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Grad students to use innovative tech grant

ALBUQUERQUE, N.M. — A $1.6 million grant from the National Science Foundation will pay for 18 graduate students in an innovative technology program at University of New Mexico’s Anderson School of Management, according to a news release.

The five-year grant will fund scholarships for students studying cyber security and information assurance, an interdisciplinary program that focuses on the management of information security.

The program aims to prepare students for work in government. Additionally, 40 percent of the scholarship recipients will be women, while another 40 percent will be minorities, the news release states.

Information assurance is offered as an MBA through the Anderson school. It focuses on several aspects of computer security, such as forensic accounting, organizational design and policy and planning, according the program’s website. The program is National Security Agency and Department of Homeland Security designated as a “center of academic excellence in IA,” according to its website. It has partnerships with the FBI and the Department of Energy.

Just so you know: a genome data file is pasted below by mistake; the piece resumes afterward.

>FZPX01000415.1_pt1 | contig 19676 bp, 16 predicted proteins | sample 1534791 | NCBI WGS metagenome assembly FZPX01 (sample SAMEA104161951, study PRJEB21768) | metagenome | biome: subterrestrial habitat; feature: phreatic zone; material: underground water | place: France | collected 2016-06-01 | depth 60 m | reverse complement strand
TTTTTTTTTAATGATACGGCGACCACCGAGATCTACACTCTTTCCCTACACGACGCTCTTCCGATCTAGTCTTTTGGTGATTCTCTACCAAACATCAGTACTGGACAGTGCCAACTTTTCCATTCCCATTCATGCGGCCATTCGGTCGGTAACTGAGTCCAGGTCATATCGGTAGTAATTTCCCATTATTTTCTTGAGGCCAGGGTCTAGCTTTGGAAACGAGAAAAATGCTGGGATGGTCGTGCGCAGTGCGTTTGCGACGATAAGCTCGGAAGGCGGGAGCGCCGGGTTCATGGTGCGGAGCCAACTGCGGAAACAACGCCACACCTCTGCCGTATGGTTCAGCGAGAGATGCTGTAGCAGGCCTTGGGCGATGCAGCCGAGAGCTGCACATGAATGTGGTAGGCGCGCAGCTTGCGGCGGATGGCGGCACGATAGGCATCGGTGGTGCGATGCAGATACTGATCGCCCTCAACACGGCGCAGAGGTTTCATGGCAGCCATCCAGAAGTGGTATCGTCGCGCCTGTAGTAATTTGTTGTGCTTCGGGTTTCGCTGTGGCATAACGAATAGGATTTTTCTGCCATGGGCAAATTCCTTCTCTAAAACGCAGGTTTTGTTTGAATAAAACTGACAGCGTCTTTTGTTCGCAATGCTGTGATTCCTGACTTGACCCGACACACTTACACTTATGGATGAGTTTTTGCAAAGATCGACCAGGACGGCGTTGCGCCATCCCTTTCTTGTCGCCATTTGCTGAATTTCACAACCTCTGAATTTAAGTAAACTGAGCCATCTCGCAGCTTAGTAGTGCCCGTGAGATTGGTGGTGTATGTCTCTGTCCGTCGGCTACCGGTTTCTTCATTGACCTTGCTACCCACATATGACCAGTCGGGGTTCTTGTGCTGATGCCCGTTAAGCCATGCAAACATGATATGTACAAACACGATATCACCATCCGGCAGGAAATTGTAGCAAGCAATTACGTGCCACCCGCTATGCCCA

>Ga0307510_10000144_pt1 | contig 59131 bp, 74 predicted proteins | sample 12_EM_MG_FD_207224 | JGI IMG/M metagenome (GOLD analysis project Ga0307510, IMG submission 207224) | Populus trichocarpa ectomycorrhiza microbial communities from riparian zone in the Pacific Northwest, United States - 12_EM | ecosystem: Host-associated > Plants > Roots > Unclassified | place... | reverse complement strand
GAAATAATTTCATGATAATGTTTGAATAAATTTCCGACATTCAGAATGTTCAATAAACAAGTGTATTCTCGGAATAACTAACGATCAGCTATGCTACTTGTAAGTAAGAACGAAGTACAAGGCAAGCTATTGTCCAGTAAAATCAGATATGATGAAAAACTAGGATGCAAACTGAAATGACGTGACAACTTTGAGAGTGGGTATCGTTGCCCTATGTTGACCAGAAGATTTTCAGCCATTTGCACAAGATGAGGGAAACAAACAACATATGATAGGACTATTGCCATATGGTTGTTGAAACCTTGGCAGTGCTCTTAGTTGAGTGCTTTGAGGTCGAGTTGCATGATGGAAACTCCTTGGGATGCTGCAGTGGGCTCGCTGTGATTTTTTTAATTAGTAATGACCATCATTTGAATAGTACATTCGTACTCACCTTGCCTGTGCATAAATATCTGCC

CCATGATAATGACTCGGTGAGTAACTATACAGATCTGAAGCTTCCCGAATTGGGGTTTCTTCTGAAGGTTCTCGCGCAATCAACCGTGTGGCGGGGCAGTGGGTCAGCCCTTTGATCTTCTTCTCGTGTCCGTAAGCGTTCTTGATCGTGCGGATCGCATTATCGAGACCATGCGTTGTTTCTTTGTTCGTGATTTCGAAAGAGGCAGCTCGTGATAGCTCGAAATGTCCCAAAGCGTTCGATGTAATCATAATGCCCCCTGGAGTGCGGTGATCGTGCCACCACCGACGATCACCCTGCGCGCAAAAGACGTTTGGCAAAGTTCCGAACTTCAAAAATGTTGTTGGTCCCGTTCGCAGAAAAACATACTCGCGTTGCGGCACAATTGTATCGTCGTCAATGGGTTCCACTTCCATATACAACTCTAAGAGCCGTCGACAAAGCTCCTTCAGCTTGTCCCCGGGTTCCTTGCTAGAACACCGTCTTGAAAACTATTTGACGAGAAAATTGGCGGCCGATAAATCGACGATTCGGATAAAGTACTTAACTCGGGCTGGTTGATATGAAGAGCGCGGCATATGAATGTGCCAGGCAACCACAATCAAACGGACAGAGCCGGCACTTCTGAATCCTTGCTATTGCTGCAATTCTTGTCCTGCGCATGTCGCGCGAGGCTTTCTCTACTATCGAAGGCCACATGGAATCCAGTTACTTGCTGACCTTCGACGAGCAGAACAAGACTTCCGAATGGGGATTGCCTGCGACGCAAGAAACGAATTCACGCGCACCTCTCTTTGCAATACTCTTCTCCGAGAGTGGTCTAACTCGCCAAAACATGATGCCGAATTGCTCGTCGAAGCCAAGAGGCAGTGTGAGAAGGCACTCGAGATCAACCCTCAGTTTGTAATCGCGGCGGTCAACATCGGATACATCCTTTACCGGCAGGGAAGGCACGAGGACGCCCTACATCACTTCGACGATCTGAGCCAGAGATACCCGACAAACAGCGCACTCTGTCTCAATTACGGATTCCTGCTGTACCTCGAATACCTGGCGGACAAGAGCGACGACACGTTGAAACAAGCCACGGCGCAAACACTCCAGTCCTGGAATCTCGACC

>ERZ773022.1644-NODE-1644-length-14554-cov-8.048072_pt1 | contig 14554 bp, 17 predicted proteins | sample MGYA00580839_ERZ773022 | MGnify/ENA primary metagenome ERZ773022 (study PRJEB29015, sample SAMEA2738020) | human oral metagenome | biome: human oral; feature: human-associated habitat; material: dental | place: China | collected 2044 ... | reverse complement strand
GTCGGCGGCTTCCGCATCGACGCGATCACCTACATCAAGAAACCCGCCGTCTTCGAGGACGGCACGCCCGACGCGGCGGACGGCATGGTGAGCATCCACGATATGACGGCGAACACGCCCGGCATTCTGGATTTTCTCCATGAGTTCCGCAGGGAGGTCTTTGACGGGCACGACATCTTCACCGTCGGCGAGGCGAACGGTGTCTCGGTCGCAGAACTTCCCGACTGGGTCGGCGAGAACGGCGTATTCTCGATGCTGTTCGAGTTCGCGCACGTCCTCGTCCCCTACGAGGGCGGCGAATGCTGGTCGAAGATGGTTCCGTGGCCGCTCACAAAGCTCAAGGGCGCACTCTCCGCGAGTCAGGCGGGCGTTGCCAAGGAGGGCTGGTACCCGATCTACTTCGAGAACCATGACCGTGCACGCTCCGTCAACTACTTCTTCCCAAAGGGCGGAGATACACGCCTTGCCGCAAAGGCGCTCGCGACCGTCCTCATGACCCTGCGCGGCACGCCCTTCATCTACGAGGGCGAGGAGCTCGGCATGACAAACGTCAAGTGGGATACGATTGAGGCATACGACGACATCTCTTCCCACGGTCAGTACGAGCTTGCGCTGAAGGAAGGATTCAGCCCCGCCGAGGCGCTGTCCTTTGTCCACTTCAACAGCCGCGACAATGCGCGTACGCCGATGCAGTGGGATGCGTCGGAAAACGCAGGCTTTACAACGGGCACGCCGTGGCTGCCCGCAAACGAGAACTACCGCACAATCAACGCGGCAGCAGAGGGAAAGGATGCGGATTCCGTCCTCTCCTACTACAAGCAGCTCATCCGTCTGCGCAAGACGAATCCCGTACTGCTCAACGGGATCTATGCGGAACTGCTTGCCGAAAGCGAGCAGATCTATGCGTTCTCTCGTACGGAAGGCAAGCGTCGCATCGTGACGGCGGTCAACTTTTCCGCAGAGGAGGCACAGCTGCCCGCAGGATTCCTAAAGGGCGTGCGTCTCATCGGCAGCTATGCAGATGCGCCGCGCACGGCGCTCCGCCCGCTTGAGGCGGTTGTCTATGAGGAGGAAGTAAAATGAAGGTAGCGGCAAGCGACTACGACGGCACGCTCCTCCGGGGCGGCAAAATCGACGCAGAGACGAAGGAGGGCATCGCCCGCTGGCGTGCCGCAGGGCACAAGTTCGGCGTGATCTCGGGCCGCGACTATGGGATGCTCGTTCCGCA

“Information assurance includes technical aspects of computer and network security but extends them to include related areas such as data protection, privacy, economics, fraud, auditing and effective protection within the context of human behavior and modern organizations,” associate professor Stephen Burd said in the news release. “UNM’s information assurance program provides students with a multidisciplinary approach to information assurance that leverages strong faculty resources, research, and educational programs in multiple UNM departments.”
— This article appeared on page C3 of the Albuquerque Journal

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